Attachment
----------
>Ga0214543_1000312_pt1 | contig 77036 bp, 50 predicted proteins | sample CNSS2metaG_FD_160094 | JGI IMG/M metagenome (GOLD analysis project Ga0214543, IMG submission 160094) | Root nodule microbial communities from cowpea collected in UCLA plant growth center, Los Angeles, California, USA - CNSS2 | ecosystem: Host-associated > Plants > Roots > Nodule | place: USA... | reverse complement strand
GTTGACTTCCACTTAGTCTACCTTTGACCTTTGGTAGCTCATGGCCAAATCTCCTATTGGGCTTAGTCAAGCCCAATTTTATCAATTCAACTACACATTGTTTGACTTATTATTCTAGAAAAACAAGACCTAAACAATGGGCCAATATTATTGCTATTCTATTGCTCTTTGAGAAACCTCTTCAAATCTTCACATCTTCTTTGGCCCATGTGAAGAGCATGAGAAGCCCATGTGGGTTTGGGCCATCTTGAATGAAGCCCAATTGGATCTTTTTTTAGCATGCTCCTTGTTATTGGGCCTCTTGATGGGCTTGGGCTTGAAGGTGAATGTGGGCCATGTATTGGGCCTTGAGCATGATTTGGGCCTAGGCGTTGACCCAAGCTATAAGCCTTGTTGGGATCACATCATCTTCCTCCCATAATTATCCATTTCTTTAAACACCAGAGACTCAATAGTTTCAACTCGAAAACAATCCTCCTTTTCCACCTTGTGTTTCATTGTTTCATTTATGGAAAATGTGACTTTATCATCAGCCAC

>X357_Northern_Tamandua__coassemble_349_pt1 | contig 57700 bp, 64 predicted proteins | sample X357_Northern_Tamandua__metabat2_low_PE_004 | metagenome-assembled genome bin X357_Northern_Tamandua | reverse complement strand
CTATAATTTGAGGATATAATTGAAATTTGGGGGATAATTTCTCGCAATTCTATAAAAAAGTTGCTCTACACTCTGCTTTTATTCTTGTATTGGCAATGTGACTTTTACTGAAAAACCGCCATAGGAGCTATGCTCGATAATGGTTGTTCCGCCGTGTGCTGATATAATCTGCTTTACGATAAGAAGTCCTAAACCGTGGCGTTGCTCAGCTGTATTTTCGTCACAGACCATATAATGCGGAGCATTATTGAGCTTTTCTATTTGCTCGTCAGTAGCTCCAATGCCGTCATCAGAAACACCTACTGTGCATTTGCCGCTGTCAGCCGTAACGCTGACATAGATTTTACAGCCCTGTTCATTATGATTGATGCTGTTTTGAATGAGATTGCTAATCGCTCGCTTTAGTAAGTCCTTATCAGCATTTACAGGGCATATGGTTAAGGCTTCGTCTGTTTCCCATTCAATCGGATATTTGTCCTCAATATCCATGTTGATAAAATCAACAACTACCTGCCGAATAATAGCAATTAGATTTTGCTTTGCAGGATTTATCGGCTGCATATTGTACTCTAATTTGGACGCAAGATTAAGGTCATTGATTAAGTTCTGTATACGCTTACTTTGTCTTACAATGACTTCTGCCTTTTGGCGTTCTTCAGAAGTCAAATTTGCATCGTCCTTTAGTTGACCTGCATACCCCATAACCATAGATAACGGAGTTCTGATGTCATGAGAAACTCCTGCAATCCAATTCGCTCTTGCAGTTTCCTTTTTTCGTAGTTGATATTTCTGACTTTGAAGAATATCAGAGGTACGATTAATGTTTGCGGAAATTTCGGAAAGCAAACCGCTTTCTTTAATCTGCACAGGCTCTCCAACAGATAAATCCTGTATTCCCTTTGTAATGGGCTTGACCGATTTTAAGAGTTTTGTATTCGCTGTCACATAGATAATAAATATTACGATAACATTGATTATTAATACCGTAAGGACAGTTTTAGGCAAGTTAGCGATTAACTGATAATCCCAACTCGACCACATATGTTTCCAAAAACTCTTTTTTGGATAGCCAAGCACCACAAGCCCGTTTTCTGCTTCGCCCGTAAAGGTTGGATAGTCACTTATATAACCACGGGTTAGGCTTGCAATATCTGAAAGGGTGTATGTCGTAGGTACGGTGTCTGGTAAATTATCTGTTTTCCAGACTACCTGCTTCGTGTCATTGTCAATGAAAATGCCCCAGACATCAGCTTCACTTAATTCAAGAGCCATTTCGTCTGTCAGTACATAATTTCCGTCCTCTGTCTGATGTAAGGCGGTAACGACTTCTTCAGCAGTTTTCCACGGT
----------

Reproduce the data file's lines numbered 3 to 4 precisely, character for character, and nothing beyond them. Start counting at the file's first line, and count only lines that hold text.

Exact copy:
>X357_Northern_Tamandua__coassemble_349_pt1 | contig 57700 bp, 64 predicted proteins | sample X357_Northern_Tamandua__metabat2_low_PE_004 | metagenome-assembled genome bin X357_Northern_Tamandua | reverse complement strand
CTATAATTTGAGGATATAATTGAAATTTGGGGGATAATTTCTCGCAATTCTATAAAAAAGTTGCTCTACACTCTGCTTTTATTCTTGTATTGGCAATGTGACTTTTACTGAAAAACCGCCATAGGAGCTATGCTCGATAATGGTTGTTCCGCCGTGTGCTGATATAATCTGCTTTACGATAAGAAGTCCTAAACCGTGGCGTTGCTCAGCTGTATTTTCGTCACAGACCATATAATGCGGAGCATTATTGAGCTTTTCTATTTGCTCGTCAGTAGCTCCAATGCCGTCATCAGAAACACCTACTGTGCATTTGCCGCTGTCAGCCGTAACGCTGACATAGATTTTACAGCCCTGTTCATTATGATTGATGCTGTTTTGAATGAGATTGCTAATCGCTCGCTTTAGTAAGTCCTTATCAGCATTTACAGGGCATATGGTTAAGGCTTCGTCTGTTTCCCATTCAATCGGATATTTGTCCTCAATATCCATGTTGATAAAATCAACAACTACCTGCCGAATAATAGCAATTAGATTTTGCTTTGCAGGATTTATCGGCTGCATATTGTACTCTAATTTGGACGCAAGATTAAGGTCATTGATTAAGTTCTGTATACGCTTACTTTGTCTTACAATGACTTCTGCCTTTTGGCGTTCTTCAGAAGTCAAATTTGCATCGTCCTTTAGTTGACCTGCATACCCCATAACCATAGATAACGGAGTTCTGATGTCATGAGAAACTCCTGCAATCCAATTCGCTCTTGCAGTTTCCTTTTTTCGTAGTTGATATTTCTGACTTTGAAGAATATCAGAGGTACGATTAATGTTTGCGGAAATTTCGGAAAGCAAACCGCTTTCTTTAATCTGCACAGGCTCTCCAACAGATAAATCCTGTATTCCCTTTGTAATGGGCTTGACCGATTTTAAGAGTTTTGTATTCGCTGTCACATAGATAATAAATATTACGATAACATTGATTATTAATACCGTAAGGACAGTTTTAGGCAAGTTAGCGATTAACTGATAATCCCAACTCGACCACATATGTTTCCAAAAACTCTTTTTTGGATAGCCAAGCACCACAAGCCCGTTTTCTGCTTCGCCCGTAAAGGTTGGATAGTCACTTATATAACCACGGGTTAGGCTTGCAATATCTGAAAGGGTGTATGTCGTAGGTACGGTGTCTGGTAAATTATCTGTTTTCCAGACTACCTGCTTCGTGTCATTGTCAATGAAAATGCCCCAGACATCAGCTTCACTTAATTCAAGAGCCATTTCGTCTGTCAGTACATAATTTCCGTCCTCTGTCTGATGTAAGGCGGTAACGACTTCTTCAGCAGTTTTCCACGGT